23. adamello

    adamello Member

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    Lets not forget the policy of the Government is to offset costs and liabilities to another (third) party, beit commercial or arms length public sector. Then they can shout about how the country is on the up and we're no longer in austerity, when in fact it will still have to pay but looks better on paper

    OT example, academy schools, Govt. allows them to run as private enterprises, but doesn't provided them with as much funding, its the Govt. still paying, but still making cuts, but they will now blame the Academies for mis-managment
     
  24. HH

    HH Established Member

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    I'm not sure where you got that idea from.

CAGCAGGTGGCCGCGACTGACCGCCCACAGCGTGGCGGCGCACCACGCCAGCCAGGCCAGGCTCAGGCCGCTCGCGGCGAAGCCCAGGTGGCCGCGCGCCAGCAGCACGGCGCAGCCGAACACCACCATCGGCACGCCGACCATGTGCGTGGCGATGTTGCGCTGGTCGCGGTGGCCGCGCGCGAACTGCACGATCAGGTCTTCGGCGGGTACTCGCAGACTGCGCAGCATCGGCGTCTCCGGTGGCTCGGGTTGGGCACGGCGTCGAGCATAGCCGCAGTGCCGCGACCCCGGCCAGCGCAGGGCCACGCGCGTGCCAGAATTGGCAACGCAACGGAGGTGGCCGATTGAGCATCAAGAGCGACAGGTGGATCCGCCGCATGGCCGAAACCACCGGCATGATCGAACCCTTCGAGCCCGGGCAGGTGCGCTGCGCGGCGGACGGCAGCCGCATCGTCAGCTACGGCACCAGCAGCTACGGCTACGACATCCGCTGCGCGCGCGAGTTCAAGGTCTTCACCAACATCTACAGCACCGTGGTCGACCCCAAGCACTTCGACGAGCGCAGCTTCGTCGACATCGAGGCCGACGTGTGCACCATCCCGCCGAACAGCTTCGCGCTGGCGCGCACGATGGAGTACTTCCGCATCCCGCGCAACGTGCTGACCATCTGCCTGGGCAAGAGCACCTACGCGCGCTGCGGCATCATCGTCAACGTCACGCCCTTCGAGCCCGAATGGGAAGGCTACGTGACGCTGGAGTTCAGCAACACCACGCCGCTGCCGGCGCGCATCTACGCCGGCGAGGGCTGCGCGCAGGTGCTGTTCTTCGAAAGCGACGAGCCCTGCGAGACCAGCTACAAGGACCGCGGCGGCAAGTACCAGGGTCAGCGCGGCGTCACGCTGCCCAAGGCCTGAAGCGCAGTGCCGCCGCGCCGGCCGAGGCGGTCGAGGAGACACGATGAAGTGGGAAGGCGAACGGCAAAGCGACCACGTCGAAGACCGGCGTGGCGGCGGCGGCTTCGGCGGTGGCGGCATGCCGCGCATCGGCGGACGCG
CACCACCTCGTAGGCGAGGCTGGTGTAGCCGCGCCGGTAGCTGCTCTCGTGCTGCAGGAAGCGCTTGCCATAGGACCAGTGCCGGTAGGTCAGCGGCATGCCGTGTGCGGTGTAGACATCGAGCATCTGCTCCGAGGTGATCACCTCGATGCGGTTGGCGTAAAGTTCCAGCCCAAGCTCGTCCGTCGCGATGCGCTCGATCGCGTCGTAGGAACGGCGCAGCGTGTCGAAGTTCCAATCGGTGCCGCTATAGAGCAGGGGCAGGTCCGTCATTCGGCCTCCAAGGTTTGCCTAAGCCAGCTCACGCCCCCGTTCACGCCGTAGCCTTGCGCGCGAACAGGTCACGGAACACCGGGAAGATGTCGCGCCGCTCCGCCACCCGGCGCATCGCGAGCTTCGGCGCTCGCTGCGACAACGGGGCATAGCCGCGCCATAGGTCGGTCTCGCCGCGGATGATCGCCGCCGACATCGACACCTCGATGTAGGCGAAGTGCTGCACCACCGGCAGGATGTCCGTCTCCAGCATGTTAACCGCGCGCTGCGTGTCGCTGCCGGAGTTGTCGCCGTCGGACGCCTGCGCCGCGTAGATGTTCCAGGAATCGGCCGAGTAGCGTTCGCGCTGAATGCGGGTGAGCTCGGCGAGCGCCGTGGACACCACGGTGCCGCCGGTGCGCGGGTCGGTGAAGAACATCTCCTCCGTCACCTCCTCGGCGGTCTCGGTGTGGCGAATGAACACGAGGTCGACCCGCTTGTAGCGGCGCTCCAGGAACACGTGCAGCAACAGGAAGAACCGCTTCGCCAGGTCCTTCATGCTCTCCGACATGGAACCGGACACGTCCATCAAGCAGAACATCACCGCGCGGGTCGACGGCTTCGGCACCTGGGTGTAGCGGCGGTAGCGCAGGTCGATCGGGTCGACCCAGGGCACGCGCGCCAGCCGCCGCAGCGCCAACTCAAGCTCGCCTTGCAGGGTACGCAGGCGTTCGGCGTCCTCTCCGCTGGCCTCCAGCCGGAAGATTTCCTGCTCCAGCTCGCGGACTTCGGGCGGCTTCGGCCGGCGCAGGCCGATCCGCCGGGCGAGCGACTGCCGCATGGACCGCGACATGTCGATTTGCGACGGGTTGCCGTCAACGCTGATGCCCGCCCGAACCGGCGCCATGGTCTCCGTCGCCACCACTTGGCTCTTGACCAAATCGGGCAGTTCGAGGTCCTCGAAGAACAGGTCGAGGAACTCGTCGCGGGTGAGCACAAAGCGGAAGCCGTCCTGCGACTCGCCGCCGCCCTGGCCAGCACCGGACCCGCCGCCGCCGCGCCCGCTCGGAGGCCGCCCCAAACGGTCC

The fact is that The Pension Regulator thinks that the RPS Trustee Plans to bridge the current shortfalls (largely caused by the recent recession and its affect on investments) are insufficient (and several TOCs have been resisting the increases called for in the last - 2016 - valuation) AND that current contributions are insufficient to cover future benefits. I believe that this view is coloured by what TPR sees as a relatively risky investment profile (higher risk investments tend to give greater returns).
     
  25. Arctic Troll

    Arctic Troll Established Member

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    Except that's not remotely true at all and shows a chronic lack of understanding.

    The "deficit" is a guesstimate based on assumptions. For defined benefit schemes there's a very negative assumption on growth and a very positive assumption on life expectancy, i.e. the funds won't generate yields and everyone will die at 100.

    As for the legal action, I'd love to see their legal case. "We submitted a non-compliant bid because we didn't like the terms on offer" doesn't seem the strongest legal argument. But then in Souter's world of Christian tolerance the lawsuit is just the first negotiating step.